Looking out for icebergs
Looking out for icebergs in the Global Economy is a guest post by Anne Richards, Chief Investment Officer of Aberdeen Asset Management on a wealth management topic for Investment Quorum.
The story of the Titanic shows us that, despite their size, icebergs can be surprisingly difficult to spot. That’s because while all may appear calm on the surface danger may lurk beneath the waves. Spotting risks in the global economy can be just as tough and our tools for finding potential hazards even less evolved.
The health of economies is usually assessed using aggregate measures such as inflation or Gross Domestic Product (GDP). But these are blunt tools at best: the inflation experience of the lowest and highest income brackets in a country can be very different, while aggregate measures of GDP can ignore the very important effect of demographics. Japan is an interesting case in point. Despite spending many years hovering around zero inflation or worse, with very low GDP growth by international standards, it has maintained high standards of living and low levels of unemployment, largely because GDP per capita has held up extremely well. In an aging world per capita measures will have increasing importance. Adding to the confusion is uncertainty around how well traditional tools for assessing economic activity are able to assess the virtual, online economy, while there is a growing sense of the need to reflect societal issues such as income inequality in an overall assessment of economic health.
Assessing financial risk is no less problematic. Our methods rely heavily on quantitative techniques which largely revolve around the premise that price volatility is a perfect proxy for risk. But short term price volatility may be a poor proxy for other material risks such as credit, liquidity or bankruptcy. It does not accurately reflect the risk of a permanent loss of capital, the risk of losing money which can never be recovered. In the world of oceanography, researchers now use satellite images to try to spot icebergs from space. We too need to find a new perspective which give us a broader view of risks, incorporating both qualitative and quantitative methods; effective risk management is both a science and an art. It involves both mitigation and contingency planning. The fact that an event is predicted to occur only once in 200 years is irrelevant to the investor if this happens to be the year.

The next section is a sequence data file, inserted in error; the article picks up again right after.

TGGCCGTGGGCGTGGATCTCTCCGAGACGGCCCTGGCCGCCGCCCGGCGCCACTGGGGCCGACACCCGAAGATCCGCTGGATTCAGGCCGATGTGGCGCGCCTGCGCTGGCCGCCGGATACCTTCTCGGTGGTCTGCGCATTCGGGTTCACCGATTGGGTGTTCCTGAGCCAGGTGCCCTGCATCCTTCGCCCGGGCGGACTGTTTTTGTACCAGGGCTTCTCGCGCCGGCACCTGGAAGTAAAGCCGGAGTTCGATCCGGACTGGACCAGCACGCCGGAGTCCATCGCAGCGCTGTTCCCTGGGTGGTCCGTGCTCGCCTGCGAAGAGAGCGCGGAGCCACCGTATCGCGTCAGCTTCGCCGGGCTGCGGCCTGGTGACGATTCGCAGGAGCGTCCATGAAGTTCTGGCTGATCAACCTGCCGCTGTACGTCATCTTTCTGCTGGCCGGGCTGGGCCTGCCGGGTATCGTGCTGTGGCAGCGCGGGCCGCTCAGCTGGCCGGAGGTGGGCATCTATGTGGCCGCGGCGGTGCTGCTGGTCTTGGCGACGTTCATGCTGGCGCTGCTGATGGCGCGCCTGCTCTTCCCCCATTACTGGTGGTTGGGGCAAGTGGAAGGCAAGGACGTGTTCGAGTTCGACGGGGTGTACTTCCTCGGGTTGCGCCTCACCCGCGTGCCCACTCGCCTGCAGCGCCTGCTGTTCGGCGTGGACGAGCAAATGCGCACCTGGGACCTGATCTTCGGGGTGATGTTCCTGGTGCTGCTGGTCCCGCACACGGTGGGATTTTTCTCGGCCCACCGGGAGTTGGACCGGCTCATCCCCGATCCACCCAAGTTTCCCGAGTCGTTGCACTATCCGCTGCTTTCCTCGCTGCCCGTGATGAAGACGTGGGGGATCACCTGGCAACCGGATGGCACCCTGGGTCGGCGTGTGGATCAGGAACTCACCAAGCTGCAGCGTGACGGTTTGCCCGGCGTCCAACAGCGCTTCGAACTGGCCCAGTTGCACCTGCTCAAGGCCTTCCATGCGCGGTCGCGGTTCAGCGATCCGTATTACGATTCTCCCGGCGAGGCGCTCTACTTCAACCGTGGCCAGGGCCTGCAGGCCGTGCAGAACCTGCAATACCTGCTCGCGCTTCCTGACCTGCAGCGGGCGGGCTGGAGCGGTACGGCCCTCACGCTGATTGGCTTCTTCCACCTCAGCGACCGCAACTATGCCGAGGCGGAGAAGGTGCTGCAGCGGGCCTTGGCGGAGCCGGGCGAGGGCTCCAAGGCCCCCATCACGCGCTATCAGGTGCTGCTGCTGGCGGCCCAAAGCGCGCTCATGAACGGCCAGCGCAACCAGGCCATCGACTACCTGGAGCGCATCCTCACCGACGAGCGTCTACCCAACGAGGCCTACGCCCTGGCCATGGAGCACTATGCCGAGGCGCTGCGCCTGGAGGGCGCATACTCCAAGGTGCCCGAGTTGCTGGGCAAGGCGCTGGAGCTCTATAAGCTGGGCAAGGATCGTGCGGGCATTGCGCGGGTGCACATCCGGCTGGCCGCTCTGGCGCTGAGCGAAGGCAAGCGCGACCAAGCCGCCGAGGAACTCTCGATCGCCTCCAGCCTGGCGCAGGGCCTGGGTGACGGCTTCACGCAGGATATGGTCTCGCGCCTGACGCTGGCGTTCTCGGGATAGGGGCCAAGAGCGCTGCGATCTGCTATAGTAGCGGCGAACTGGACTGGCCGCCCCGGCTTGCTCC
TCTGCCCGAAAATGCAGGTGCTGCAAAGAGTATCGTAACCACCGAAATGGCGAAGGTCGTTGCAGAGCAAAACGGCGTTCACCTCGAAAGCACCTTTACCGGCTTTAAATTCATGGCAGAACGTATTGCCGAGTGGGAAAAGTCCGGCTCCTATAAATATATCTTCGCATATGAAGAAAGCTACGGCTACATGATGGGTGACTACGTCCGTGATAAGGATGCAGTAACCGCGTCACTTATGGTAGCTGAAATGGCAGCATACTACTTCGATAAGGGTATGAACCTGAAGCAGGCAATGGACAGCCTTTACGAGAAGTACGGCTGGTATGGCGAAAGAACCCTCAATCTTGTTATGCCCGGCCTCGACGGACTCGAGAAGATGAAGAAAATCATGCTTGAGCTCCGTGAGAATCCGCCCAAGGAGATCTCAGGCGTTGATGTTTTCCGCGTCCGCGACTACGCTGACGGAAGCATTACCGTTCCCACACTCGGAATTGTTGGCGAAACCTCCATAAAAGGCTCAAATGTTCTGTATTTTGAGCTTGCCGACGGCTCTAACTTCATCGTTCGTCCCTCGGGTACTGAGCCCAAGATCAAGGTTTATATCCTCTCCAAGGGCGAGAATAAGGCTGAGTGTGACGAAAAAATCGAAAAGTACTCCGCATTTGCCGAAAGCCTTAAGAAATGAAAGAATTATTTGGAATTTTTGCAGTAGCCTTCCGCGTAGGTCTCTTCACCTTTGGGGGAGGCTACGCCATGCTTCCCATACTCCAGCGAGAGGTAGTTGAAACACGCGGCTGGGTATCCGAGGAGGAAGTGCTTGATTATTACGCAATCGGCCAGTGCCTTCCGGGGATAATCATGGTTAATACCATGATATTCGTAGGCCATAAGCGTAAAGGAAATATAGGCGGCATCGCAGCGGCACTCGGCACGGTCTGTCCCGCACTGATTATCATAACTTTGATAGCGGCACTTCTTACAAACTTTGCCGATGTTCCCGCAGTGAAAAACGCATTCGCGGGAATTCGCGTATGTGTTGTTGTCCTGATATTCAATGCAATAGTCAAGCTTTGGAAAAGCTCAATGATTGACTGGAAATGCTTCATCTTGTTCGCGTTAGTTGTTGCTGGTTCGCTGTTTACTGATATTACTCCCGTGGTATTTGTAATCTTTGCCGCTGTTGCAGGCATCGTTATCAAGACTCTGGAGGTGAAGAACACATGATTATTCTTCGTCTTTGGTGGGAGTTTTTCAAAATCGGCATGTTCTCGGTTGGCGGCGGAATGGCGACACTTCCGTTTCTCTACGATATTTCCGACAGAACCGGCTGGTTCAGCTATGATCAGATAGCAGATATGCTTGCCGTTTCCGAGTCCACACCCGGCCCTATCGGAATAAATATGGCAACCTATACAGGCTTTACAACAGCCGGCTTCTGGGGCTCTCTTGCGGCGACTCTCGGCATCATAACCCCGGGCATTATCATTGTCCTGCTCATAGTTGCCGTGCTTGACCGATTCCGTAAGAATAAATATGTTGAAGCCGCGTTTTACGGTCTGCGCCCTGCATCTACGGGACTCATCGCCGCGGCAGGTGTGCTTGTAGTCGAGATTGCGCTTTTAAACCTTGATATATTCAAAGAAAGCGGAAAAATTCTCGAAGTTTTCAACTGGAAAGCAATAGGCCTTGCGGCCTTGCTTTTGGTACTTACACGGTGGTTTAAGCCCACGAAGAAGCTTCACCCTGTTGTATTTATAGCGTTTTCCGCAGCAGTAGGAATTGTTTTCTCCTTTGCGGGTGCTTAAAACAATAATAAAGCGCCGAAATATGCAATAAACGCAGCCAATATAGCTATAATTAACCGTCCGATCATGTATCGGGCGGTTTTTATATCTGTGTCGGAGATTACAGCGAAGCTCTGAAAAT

These are important considerations because in many senses, in financial market terms we are now navigating unchartered waters without the benefit of satellite images. Quantitative easing (QE) stopped the financial system from freezing over, but as the warm, balmy liquidity QE has provided for several years is withdrawn, who is to say where the icebergs will form? The Federal Reserve balance sheet has expanded to roughly $4trillion, or roughly four times its average, pre-crisis size. And it is not alone – other central banks have played their part. There is no rulebook for contracting a balance sheet to this extent to return it to “a normal size”. All anyone can say with certainty is that it is unlikely to be plain sailing.
One of the greatest faults of the financial services industry is our tendency to believe in our own invincibility. And that can apply as much to our own business as to the assets that we manage on behalf of others. Despite high barriers to entry, including regulation, our industry is no less vulnerable to disruption than others. Technology is opening up new distribution channels and “Fintech” is the “buzz word du jour” across the industry. The Titantic sank not just because it hit an iceberg but because its makers believed it was unsinkable. Our industry can show signs of worryingly similar complacency.
Neither navigating the open sea nor financial markets will ever be risk free, but there are things we can do to understand those risks better, develop better tools to manage them more efficiently and finally to ensure adequate contingency plans when they turn into a reality. That way, when the cry goes up to “man the lifeboats” we have a better chance for surviving choppy seas.
Anne Richards, Chief Investment Officer
Aberdeen Asset Management
This is a guest post and the views here do not always necessarily concur with those of Investment Quorum. In fact, it is very often the case that we may be largely in disagreement but we respect the opinions of others and value their contribution to the wealth management debate. Guest posts may appeal more to some than others and may often have an industry, stock market or sector knowledge expectation.
This article was kindly provided by Aberdeen Asset Management and was originally published in Institutional Investor on 4th October 2015.
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